TIFF 2012: Checking Into Room 237

by

comment

Room 237 is a delightfully crazy visit to Stanley Kubricks The Shining.
  • Room 237 is a delightfully crazy visit to Stanley Kubrick's The Shining.

I thought I was a pretty big fan of the late Stanley Kubrick. That is, until I squeezed into a jewel box of a theater Sept. 13 to watch Room 237 at the Toronto International Film Festival. I was in the company of hundreds of other movie-goers whom I can only consider fanatics when it comes to the iconic director of 2001: A Space Odyssey, Clockwork Orange and The Shining.

"OK, is there anyone here who has never seen the Shining?" asked a TIFF host before the screening. No hands went up.

"How many here have seen the movie more than five times?" Almost every hand went up (including my own).

"How many have seen The Shining more than 10 times?" The majority of hands stayed up. The audience began to laugh pretty loudly.

"Twenty times? Thirty times?" This was getting ridiculous. More than 100 hands stayed in the air.

Room 237 refers to the mysterious room that is the centerpiece of The Shining. And this film is a hilarious documentary about a number of people, presumedly very smart people, who see The Shining as much more than a horror film. Instead, they see direct references to the Holocaust, the United States' genocide of Native Americans and so much more.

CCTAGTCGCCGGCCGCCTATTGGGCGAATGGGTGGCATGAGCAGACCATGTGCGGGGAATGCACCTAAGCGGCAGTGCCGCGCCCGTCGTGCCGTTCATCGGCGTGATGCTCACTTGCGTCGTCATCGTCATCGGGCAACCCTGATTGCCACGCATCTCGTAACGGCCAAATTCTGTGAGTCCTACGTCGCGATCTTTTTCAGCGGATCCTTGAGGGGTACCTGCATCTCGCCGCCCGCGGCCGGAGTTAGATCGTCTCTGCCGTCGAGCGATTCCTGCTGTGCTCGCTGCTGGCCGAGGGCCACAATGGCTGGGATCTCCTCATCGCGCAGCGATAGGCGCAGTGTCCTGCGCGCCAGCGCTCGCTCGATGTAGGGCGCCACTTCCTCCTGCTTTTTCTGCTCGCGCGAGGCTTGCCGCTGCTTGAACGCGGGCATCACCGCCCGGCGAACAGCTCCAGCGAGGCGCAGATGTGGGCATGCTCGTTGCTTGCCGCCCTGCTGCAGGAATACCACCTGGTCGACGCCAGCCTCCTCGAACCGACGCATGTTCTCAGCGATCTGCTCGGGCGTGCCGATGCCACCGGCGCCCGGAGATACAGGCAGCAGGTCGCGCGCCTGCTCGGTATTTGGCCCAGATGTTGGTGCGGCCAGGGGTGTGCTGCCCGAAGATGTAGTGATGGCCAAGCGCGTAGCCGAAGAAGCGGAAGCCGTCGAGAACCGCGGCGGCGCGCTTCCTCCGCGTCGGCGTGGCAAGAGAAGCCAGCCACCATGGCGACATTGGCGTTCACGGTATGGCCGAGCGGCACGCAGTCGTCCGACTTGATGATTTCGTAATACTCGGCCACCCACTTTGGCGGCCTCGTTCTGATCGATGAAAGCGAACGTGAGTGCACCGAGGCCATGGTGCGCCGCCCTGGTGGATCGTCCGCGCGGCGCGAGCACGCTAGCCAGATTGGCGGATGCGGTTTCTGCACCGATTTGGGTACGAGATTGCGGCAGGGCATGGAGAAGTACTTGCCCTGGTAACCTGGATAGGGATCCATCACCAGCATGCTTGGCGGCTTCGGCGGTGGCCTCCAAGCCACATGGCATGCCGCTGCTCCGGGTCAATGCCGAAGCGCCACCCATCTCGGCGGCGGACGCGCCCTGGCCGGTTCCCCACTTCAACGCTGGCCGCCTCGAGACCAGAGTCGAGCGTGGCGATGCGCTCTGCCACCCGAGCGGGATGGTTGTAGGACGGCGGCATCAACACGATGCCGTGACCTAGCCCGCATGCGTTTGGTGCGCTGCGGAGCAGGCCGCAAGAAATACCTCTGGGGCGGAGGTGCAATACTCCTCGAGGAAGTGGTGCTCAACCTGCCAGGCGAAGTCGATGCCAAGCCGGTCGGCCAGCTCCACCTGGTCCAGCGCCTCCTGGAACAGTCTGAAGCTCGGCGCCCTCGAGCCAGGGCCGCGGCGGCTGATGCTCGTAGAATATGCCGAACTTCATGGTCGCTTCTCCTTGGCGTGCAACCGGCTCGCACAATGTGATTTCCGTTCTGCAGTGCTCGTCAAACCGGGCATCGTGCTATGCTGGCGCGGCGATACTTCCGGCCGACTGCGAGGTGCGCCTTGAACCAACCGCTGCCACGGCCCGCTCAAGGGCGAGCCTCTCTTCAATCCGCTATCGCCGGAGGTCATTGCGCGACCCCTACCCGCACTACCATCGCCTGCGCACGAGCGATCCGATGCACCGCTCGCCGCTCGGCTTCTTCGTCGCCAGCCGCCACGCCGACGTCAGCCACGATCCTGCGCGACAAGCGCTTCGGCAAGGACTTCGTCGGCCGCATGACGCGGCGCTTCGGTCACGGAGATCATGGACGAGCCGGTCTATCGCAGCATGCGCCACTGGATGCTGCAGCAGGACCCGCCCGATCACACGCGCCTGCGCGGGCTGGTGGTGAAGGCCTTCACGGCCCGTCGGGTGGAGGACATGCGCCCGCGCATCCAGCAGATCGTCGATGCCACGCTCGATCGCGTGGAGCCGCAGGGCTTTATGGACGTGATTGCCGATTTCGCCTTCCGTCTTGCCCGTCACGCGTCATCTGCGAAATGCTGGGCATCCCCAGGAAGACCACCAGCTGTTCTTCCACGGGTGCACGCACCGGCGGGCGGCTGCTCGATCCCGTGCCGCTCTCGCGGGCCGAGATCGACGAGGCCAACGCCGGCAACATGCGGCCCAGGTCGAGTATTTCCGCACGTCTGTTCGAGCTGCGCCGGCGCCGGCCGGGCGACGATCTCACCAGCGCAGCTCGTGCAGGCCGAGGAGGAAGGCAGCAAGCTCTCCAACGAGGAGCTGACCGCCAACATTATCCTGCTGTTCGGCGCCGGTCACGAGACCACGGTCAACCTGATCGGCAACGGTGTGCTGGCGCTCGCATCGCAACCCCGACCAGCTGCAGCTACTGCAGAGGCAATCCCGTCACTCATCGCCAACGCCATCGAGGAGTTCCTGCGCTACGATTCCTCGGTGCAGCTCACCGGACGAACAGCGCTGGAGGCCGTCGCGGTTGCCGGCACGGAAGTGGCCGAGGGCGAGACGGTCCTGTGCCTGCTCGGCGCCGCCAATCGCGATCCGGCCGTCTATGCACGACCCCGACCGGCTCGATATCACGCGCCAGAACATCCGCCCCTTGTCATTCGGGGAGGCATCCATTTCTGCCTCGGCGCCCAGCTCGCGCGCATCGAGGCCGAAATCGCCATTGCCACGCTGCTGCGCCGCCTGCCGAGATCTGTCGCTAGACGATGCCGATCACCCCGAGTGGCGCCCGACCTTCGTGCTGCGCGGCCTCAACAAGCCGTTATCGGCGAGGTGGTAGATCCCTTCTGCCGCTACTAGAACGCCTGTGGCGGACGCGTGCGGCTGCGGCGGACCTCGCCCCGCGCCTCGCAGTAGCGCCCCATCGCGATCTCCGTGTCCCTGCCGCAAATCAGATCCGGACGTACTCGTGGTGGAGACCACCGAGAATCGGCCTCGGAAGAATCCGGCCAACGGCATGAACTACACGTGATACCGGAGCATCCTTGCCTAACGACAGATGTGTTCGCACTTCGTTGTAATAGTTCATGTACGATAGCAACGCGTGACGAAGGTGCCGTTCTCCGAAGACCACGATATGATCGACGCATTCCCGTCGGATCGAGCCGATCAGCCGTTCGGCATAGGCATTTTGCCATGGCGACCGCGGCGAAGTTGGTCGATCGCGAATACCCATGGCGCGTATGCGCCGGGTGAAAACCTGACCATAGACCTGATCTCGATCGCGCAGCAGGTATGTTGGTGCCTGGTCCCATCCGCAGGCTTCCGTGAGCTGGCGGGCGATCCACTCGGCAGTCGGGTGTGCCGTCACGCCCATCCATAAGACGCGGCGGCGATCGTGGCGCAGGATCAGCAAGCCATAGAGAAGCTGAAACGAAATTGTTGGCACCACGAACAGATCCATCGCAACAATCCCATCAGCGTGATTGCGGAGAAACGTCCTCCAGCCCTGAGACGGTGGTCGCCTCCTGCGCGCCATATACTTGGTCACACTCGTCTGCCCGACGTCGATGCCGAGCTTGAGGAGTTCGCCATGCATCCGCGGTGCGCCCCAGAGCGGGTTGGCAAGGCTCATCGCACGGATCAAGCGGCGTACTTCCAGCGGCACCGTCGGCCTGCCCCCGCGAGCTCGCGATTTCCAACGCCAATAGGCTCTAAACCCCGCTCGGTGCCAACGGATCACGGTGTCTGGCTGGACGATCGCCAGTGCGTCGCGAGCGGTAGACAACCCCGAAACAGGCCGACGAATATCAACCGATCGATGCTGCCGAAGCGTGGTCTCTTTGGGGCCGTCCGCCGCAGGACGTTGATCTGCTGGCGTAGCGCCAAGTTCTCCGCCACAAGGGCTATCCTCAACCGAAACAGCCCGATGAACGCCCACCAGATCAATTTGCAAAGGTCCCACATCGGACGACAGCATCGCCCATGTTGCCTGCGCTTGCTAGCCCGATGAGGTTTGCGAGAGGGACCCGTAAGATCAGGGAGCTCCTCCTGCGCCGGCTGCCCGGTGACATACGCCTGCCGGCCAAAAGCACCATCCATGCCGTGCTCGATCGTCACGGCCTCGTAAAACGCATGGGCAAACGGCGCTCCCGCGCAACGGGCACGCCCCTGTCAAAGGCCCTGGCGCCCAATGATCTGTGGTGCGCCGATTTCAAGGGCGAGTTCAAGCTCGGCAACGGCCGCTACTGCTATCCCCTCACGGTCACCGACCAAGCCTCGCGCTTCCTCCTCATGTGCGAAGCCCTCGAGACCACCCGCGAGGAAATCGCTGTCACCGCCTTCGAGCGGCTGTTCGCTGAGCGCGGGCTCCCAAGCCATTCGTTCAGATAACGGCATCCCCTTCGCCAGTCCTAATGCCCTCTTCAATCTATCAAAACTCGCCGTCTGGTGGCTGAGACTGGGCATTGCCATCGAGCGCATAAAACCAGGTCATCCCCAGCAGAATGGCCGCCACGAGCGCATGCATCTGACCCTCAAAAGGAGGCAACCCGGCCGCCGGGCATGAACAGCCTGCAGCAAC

"It's not just a documentary," said director Rodney Ascher. "This film is about obsessive-compulsive behavior."

Is it ever. And if you can go along for the ride, the film is an absolute hoot because everyone in it takes themselves so seriously.

"For the last two years of my life, I submerged myself into an incredibly deep rabbit hole to make this movie," said Ascher. "But come on inside the hole with me. There's plenty of room."

When Room 237 garners an American distributor—and I have no doubt that it will—my guess is that this movie will eventually attain cult status. It's as crazy as it is brilliant.

[ Video is no longer available. ]

Add a comment

Note: Comments are limited to 200 words.